Over the past week, we’ve all seen so much in the city in the aftermath of George Floyd’s murder. It’s hard to summarize it with any coherence, so here are some of the things we’ve seen that are especially powerful or symbolic.
The size of the protests
Taking a knee
Say Their Names
Recognition of many others who have died under circumstances similar to George Floyd.
Moments of hope and meaning
Silence is not an option
Show of Force
I Can’t Breathe
Blood on their hands protest
North Capitol protest
Slave quarters in Lafayette Square
These words were spray-painted on the side of Decatur House during the Saturday night protests. Decatur House is an historic house facing the White House across Lafayette Square, and at first glance, it might be sad to see that it has been defaced. Henry Clay lived here, as did future President Martin van Buren, when they were Secretaries of State.
But Charlotte Dupay lived there too. She was born in Maryland and sold into slavery as a child. Henry Clay bought her from the man who had originally purchased her, and she lived in this back portion of Decatur House, which had been built as servants’ quarters but was turned into slave quarters for Charlotte and other enslaved people who lived there under Henry Clay and Martin van Buren.
Charlotte Dupay eventually sued for her freedom, under a promise that had been made by her previous owner, but Henry Clay opposed it and she lost in U.S. Circuit Court. Clay enslaved Charlotte and her family for many more years until eventually freeing them. Before he freed the family, he often took Charlotte’s son Charles with him on speaking trips to speak about how “well” he treated enslaved people.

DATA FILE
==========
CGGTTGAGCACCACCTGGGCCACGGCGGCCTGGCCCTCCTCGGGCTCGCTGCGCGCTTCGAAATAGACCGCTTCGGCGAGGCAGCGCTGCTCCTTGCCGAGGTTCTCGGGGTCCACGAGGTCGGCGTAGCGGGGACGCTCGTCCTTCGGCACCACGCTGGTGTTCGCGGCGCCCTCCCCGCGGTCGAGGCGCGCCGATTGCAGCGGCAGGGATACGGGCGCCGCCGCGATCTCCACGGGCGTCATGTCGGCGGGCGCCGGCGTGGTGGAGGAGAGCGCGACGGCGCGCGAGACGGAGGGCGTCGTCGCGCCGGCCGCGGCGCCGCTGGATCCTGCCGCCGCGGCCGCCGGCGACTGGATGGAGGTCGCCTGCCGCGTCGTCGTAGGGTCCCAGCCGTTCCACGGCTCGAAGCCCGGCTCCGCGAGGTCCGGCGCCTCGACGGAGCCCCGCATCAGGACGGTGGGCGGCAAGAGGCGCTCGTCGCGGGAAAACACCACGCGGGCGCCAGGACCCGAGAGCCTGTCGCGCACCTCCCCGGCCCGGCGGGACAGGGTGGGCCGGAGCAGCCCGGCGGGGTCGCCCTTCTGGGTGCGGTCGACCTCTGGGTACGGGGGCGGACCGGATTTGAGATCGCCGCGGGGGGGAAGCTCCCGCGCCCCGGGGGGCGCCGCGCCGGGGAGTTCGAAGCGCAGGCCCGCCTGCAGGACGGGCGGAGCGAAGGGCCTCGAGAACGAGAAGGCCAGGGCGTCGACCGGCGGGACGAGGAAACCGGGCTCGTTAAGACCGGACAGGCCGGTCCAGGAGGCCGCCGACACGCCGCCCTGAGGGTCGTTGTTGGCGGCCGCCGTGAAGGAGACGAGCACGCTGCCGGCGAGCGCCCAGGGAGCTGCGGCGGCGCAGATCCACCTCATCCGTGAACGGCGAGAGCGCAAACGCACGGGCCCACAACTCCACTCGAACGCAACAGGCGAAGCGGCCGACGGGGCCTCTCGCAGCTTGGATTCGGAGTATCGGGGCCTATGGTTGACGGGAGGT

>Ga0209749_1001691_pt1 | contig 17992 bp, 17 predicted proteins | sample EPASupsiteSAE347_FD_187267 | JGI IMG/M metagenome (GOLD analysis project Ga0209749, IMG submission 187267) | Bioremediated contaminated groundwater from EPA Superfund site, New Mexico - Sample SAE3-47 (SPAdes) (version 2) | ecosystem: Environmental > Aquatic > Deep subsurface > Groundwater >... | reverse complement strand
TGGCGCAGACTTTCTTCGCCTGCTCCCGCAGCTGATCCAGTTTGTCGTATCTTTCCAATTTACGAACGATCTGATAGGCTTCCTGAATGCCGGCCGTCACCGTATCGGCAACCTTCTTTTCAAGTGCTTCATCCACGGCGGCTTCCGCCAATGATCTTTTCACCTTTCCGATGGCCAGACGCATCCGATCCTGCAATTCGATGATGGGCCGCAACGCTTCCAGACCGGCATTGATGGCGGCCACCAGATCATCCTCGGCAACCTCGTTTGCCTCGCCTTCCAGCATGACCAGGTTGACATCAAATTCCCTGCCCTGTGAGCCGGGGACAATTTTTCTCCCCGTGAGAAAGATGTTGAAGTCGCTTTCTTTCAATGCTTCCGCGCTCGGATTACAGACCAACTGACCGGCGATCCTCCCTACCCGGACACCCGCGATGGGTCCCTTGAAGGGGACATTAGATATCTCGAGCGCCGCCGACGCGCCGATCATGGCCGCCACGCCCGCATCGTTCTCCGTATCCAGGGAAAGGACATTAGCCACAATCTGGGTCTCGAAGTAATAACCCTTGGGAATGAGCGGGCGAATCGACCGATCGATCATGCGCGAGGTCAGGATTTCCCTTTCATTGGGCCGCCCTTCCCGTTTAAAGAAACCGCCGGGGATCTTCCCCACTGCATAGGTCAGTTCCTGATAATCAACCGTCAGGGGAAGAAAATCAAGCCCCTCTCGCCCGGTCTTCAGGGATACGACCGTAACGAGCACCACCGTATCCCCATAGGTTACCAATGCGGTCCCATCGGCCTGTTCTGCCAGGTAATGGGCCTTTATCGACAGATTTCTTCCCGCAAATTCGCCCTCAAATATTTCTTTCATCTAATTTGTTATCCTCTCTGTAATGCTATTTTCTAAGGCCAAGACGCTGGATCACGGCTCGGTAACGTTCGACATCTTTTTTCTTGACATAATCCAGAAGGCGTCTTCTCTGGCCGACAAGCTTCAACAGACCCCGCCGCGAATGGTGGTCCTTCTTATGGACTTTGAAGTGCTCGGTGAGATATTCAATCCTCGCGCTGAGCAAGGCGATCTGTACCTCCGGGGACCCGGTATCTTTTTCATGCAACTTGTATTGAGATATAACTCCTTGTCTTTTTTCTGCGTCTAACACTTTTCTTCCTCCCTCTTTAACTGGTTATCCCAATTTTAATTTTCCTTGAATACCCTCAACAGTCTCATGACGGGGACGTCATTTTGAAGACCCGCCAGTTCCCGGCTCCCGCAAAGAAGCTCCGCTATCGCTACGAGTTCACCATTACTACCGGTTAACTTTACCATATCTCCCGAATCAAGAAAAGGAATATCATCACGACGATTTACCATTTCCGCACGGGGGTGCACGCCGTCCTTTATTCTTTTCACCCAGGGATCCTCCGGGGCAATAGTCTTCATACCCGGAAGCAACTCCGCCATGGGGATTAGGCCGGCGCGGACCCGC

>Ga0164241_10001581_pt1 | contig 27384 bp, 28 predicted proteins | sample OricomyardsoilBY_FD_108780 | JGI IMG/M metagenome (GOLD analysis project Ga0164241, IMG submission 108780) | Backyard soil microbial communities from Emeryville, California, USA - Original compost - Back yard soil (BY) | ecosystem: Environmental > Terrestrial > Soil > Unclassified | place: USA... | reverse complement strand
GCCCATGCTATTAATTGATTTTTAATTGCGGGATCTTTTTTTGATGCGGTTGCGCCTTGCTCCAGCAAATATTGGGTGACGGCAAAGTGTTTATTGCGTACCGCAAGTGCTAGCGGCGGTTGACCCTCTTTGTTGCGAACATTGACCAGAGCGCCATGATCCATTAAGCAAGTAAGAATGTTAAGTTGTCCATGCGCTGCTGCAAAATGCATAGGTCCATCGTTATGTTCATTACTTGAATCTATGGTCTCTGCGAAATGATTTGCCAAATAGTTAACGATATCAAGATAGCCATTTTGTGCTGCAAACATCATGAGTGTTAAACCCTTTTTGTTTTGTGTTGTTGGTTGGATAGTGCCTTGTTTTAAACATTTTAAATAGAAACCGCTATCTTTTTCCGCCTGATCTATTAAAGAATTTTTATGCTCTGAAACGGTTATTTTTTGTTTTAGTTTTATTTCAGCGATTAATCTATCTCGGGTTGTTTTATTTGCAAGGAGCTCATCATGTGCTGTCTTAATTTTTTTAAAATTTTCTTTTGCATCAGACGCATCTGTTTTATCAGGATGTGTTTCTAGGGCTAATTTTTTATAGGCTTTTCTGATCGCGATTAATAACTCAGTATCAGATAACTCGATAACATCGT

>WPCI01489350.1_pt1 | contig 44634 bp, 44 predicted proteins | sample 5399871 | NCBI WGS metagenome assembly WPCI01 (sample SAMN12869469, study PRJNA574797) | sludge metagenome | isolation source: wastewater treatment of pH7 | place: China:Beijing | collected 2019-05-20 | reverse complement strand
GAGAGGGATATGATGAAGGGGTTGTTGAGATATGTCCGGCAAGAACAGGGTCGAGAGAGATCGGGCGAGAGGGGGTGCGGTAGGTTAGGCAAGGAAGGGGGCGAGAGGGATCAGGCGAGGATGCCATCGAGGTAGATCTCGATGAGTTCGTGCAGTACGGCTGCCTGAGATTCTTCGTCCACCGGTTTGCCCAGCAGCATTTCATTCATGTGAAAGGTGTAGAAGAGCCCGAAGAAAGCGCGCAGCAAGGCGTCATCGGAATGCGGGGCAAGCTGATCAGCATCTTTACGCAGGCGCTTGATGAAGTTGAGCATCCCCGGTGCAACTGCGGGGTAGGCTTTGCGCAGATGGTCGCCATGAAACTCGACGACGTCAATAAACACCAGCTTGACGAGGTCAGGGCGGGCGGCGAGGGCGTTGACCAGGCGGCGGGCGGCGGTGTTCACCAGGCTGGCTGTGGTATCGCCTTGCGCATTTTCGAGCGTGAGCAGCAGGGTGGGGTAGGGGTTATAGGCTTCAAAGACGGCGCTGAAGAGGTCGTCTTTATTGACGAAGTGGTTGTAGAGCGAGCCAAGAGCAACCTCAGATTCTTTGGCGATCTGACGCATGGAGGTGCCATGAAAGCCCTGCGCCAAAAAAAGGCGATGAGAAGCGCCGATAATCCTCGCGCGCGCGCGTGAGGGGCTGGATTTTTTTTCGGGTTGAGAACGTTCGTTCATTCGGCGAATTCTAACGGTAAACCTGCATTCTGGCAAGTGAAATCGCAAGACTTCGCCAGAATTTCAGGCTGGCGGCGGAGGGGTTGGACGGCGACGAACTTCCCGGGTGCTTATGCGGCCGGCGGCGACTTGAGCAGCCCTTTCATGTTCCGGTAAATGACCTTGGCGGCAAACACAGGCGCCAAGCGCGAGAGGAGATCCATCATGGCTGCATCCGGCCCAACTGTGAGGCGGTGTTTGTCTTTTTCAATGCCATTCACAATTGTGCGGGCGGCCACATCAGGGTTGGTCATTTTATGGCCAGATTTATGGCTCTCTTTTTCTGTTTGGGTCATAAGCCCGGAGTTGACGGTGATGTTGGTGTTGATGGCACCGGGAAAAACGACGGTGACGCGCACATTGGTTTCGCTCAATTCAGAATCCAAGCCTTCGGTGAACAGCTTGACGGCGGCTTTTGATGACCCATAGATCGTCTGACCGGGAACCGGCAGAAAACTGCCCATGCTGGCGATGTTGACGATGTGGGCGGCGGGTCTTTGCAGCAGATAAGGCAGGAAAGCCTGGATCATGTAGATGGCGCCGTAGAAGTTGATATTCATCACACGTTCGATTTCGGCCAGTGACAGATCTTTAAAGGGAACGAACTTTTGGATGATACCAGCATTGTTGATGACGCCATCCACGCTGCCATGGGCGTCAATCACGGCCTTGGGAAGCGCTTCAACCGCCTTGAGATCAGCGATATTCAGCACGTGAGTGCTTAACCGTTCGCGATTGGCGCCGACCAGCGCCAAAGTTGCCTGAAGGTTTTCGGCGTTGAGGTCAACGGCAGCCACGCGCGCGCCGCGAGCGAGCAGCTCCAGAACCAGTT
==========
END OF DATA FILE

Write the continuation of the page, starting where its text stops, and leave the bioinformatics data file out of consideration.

So the spray-painted words “Why do we have to tell you that Black Lives Matter?” are on the building where the highest-ranking U.S. government officials – Secretaries of State – bought, owned, and sold black people.
And in process …..
Black Lives Matter is being painted this morning down two blocks of 16th Street by the White House, in advance of Saturday’s expected large protest. We are not sure of the origins of this, but it has been sanctioned and is being facilitated by the Department of Public Works.
We are white photographers trying to listen and learn, but not always getting it right. Our intent is to amplify voices and support the fight for equality; it is never the intent to objectify people or profit from these images. The Smithsonian National Museum of African American Culture has a new platform that is a good resource for learning how to talk about race.
We wish everyone in the city health and safety during this time of the pandemic and of confronting racial injustice. Note that as photographers, we have generally been able to socially distance while documenting the protests by using longer lenses and picking our locations, but the protestors in the middle of the crowds obviously have not been able to socially distance during some of the protests.